One of the best venues for early races was a track just outside Atlanta. It was kept well, chemically treated to hold down the dirt and dust. Had some semblance of guard rails to keep the cars from running over spectators, and was administered by the city. However, an issue arose with Raymond Parks himself, over moonshining. The mayor of Atlanta, enforced by the County Sheriff banned all stock racing from that track. Seeking other venues, the moon shiners started heading south into Florida. There they fell into the spider-web of Bill France. Never one not to see any angle, even shameless self promotion, France welcomed the moon shiners with open arms. At least in public.
From that fortuitous angle, NASCAR survived and thrived. However, denial of cheating, throughout its history, is laughable. The biggest rule breaker was the biggest rule maker, France himself! By wresting control of NASCAR, and setting himself up as the Czar, he could make the rules as he saw fit. And often did.
Right from the start, he created controversy. In the first 500 mile race in 1949, Johnny Mantz won in a Plymouth that was owned by Bill France himself. Several very knowledgeable racers knew that the engine was not stock, but had been "cammed up" to make it more powerful. France threw out the protest filed at the end of the race. Because he could. The only thing that kept him from getting clobbered was the size of the purses he paid, and he never failed to pay what he said he would pay. He also started rewarding certain drivers that were there in support of him with "show up" money. A guarantee of pay just to get there, without turning a wheel.
France could show a big temper. Once, in the early days when he was walking through the pits, he spotted a pint of whiskey sitting on a mechanic's tool box. "No liquor in the pits," France barked. The mechanic barked right back that "there ain't no rule agin it." Grabbing a piece of paper, France yanked a pen out of his shirt pocket and scribbled on the paper: There is no be NO alcoholic drinks in any pit run by NASCAR. Snapping back at the mechanic, "there is now!" He threw the paper at him and stomped away. The only reason that France didn't get his head hammered with a wrench was because the mechanic knew France carried a pistol. That rule stuck, even to the point that NASCAR wouldn't even accept whiskey ads — at least not until 2005, when Brian France held out his hand, and two major whiskey suppliers anted up large amounts of cash to sponsor a couple of cars.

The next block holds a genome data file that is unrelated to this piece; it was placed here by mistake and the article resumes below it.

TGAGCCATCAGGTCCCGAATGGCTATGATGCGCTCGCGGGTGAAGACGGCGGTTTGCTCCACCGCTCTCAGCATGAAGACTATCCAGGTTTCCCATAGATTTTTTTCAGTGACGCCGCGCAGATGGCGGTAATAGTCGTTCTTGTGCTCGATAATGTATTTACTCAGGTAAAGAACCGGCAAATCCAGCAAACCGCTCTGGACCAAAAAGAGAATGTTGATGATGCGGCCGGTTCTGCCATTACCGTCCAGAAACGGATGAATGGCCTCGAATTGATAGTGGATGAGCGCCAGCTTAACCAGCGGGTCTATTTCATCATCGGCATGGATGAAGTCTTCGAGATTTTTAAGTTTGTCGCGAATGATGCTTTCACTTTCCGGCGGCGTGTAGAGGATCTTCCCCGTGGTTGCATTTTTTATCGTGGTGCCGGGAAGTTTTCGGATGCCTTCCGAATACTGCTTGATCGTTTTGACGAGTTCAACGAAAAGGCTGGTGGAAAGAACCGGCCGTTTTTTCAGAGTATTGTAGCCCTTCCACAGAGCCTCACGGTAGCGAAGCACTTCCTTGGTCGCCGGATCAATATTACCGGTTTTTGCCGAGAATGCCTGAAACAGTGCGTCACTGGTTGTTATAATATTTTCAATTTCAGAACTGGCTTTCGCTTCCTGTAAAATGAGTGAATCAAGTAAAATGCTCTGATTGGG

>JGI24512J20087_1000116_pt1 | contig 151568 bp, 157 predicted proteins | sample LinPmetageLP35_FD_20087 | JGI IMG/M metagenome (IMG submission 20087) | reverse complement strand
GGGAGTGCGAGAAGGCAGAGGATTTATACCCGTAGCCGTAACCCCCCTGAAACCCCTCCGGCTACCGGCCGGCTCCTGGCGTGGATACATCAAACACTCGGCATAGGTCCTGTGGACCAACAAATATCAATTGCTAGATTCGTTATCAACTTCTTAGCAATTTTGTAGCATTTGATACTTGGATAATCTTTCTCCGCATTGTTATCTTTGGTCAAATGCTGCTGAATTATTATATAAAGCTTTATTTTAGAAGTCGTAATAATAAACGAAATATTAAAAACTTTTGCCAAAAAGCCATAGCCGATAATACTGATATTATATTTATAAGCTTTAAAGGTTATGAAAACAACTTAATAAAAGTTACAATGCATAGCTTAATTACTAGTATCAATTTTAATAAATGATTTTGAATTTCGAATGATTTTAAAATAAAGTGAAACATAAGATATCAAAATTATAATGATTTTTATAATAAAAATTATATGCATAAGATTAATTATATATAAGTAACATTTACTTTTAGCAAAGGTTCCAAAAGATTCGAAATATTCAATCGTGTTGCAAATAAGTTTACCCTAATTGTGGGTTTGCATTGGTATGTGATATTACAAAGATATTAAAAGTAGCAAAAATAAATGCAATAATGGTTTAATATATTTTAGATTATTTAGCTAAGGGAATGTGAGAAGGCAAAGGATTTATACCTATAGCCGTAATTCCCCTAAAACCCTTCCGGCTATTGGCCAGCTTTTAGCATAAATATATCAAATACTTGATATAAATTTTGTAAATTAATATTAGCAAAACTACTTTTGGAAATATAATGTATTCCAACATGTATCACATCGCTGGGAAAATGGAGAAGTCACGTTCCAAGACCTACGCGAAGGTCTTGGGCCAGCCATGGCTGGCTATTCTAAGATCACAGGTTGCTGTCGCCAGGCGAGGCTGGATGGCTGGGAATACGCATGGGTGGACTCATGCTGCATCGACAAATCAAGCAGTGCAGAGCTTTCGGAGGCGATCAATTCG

So the cry from the Times that the cheaters are coming is not out of line at all. Amid the cheating by technical improvement, NASCAR further stretched its credibility in the results of some of the California races. The first race punted Mark Martin (again) out of the way so that a Toyota could win the truck race. Never mind that the North American Headquarters for Toyota just happens to be in Los Angeles.
Next, in the Busch Series event, when no NASCAR Toyota Camry could get up to any sort of speed at all, especially in the cup series, what make ends up on the qualifying pole for the Busch Series event? Dave Blarney in a Toyota! Imagine that. All of a sudden not only does the car get competitive, it got really fast. Am I straining your limits yet?
Then finally, to add to the continuing swirl, the ugly ending at the Daytona 500 would not die down, despite all efforts to end it. Mark Martin was clearly in the lead on the last lap of that race. He had a clear car length on Kevin Harvick when behind them a huge accident was in the making. At that point, Mark Martin was over two car lengths ahead as they passed the pit road entrance. By NASCAR's own policy, for driver safety, at the moment an accident is detected or observed, the yellow caution light must be displayed, instantly freezing the field. Had the NASCAR officials observed their own policy, then clearly Mark Martin after 23 attempts at winning, would and should have won the 2007 Daytona 500. No, I do not like Harvick. California brat. The lame response by NASCAR President Hylton was they would have been "damned if we did, and damned if we didn't." No, Mr. Hylton. You should be damned because you broke your own rules…… again. The unfortunate part is that the only appeal goes back to NASCAR. Hardly an uninterested party.
The next day, what do we have but the so called "Mr Excitement" sitting in the show sponsored by Home Depot declaring that, "hey it was the last lap, it was the Daytona 500, I would not have lifted." Then Mr. Spencer should be suspended if he did that. The sorry thing is, he probably would have gotten away with it, because it made for "excitement." As well as fraught with danger as cars were spinning and wrecking, in front of other cars coming down at them at 190 miles an hour. Again, credibility or entertainment? NASCAR cannot have it both ways. Look around at the declines in respect, attendance, and TV market share. Maybe the message isn't completely clear yet, but…. there are a lot of us out here that are getting' it.
Once...as Jerry Olesen wrote..."The cars were production line models, which were reinforced at key points...These days, they race 'cars that never were,' so to speak, and much of the relevance to actual automobiles has been lost. "